The pandemic shutdown has thawed the winter of Bitcoin’s price.
The cryptocurrency’s price, which has been lost in a moribund meander since last year, has decisively moved upwards since the pandemic began. It has skyrocketed by more than 140 percent, from $4,944 in mid-March, when the global economy began shutting down, to $12,350, as of this writing.
As has often happened in the past, the reasons for a multiplication in Bitcoin’s value remain mysterious. At least two big events, which could have catalyzed a surge in its price, have occurred since March. Halving of rewards for miners has made the cryptocurrency scarce and was expected to signal the beginning of a resurgence in Bitcoin price. Save a feeble increase, Bitcoin price mostly trended sideways as the event went by without a blip on investor radars.
Investment by Paul Tudor Jones, a billionaire hedge fund investor, was also supposed to herald the entry of big-ticket investment into the cryptocurrency. Again, the news turned out to be a non-starter for price action.
The fundamentals of Bitcoin’s blockchain, another indicator for prices, are aligned with its current upward move. For example, the number of transactions on Bitcoin’s blockchain has multiplied.
But they still do not provide conclusive proof for Bitcoin’s future trajectory. This is because the rise in transaction numbers could be an indicator of trading activity (real or fake) rather than the influx of new investors.
A Volatile Asset and a Low Interest Rate Environment
Bitcoin’s volatility, however, has come to its rescue. Even as it has stumbled its way through wild price swings, the cryptocurrency’s prices have offered traders and investors a venue for high returns in an anemic economic environment. Interest rates on most instruments, such as 10-year Treasury Notes, continue to be low. While the Federal Reserve’s money printing machine is propping up the American (and global) economy, the same strategy may end up undermining the U.S. dollar’s role as a reserve currency and contributing to future inflation.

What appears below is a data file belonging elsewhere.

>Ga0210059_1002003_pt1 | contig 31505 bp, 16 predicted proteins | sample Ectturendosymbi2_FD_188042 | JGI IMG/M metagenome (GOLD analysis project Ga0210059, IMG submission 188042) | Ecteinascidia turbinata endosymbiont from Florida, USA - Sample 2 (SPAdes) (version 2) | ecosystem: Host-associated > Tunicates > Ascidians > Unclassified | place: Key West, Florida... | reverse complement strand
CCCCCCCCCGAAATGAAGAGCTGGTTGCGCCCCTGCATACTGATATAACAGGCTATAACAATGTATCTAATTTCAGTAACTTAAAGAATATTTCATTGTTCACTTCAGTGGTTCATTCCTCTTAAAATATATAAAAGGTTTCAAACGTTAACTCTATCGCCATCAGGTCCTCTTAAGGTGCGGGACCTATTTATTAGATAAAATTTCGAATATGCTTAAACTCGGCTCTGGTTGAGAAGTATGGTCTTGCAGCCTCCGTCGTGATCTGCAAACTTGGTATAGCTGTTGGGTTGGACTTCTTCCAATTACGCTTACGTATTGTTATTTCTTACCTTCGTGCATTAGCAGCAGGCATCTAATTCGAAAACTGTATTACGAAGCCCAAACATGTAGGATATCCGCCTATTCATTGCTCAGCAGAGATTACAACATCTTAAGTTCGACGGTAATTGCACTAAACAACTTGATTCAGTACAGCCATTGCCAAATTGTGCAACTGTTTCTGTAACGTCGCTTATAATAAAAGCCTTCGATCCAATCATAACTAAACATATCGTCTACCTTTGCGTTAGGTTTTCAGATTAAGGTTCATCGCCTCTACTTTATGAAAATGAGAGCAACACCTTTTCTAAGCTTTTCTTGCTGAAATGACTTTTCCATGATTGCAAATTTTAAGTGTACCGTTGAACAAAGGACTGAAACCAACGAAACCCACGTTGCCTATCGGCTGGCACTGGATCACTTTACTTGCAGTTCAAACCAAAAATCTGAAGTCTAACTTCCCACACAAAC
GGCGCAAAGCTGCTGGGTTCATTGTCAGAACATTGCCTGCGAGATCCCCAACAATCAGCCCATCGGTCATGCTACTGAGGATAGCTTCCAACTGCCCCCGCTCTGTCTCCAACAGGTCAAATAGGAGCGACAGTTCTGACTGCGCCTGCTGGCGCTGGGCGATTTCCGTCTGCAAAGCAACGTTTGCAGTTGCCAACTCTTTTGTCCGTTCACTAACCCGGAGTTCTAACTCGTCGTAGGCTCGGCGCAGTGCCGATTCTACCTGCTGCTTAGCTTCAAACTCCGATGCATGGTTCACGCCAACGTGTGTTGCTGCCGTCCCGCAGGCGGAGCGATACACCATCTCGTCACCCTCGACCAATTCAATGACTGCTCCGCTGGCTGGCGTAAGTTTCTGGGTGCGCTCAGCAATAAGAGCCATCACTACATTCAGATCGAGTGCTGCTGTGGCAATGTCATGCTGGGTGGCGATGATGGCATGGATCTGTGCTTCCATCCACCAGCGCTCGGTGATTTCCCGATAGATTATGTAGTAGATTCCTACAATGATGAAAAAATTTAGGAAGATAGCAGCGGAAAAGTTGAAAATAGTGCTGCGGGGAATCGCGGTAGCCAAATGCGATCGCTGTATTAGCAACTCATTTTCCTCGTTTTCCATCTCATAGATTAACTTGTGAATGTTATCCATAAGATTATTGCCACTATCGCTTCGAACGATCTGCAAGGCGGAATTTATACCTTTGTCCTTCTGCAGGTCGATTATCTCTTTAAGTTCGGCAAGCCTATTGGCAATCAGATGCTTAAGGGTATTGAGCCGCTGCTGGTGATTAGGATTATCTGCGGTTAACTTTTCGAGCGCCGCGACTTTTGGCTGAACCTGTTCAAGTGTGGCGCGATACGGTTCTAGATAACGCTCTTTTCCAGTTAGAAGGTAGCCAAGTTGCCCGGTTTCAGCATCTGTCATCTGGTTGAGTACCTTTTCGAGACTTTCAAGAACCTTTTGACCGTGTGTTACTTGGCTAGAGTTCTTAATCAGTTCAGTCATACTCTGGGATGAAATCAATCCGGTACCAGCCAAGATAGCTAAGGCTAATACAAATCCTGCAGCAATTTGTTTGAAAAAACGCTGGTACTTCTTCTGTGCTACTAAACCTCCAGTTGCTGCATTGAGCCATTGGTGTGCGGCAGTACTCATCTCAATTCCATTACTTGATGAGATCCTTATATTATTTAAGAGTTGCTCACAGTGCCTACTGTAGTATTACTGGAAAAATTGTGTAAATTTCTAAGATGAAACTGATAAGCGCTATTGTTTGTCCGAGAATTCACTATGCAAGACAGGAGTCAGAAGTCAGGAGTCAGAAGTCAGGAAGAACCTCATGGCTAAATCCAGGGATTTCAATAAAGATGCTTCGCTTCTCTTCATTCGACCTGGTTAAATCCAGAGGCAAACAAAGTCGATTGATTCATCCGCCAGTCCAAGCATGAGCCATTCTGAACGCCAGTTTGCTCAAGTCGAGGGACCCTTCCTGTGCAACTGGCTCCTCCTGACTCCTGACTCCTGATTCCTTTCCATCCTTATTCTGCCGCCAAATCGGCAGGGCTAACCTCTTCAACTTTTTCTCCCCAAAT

Of course, this is not to suggest that investors are making a beeline for Bitcoin. Gold seems to be their favored destination for now. The precious metal has moved from strength to strength and is up by 28% since the beginning of this year. According to some estimates, it could hit a record $3,000 per ounce by the end of next year.
Bitcoin, which aspires to become the digital equivalent of gold, is riding on the coattails of that boom in appetite for alternative investments. And firms like Grayscale Investments are profiting from the increase. The firm witnessed an increase of 90 percent in its fund holdings and raised a record $906 million, its highest amount yet, during the second quarter.
Whether the company is able to sustain that increase in the future is still an open question. Bitcoin price’s fickle volatility and thin liquidity make past history an unreliable indicator of future performance. But the cryptocurrency still remains an attractive proposition for momentum traders, who continue to flock to it in hopes of a 2017 redux.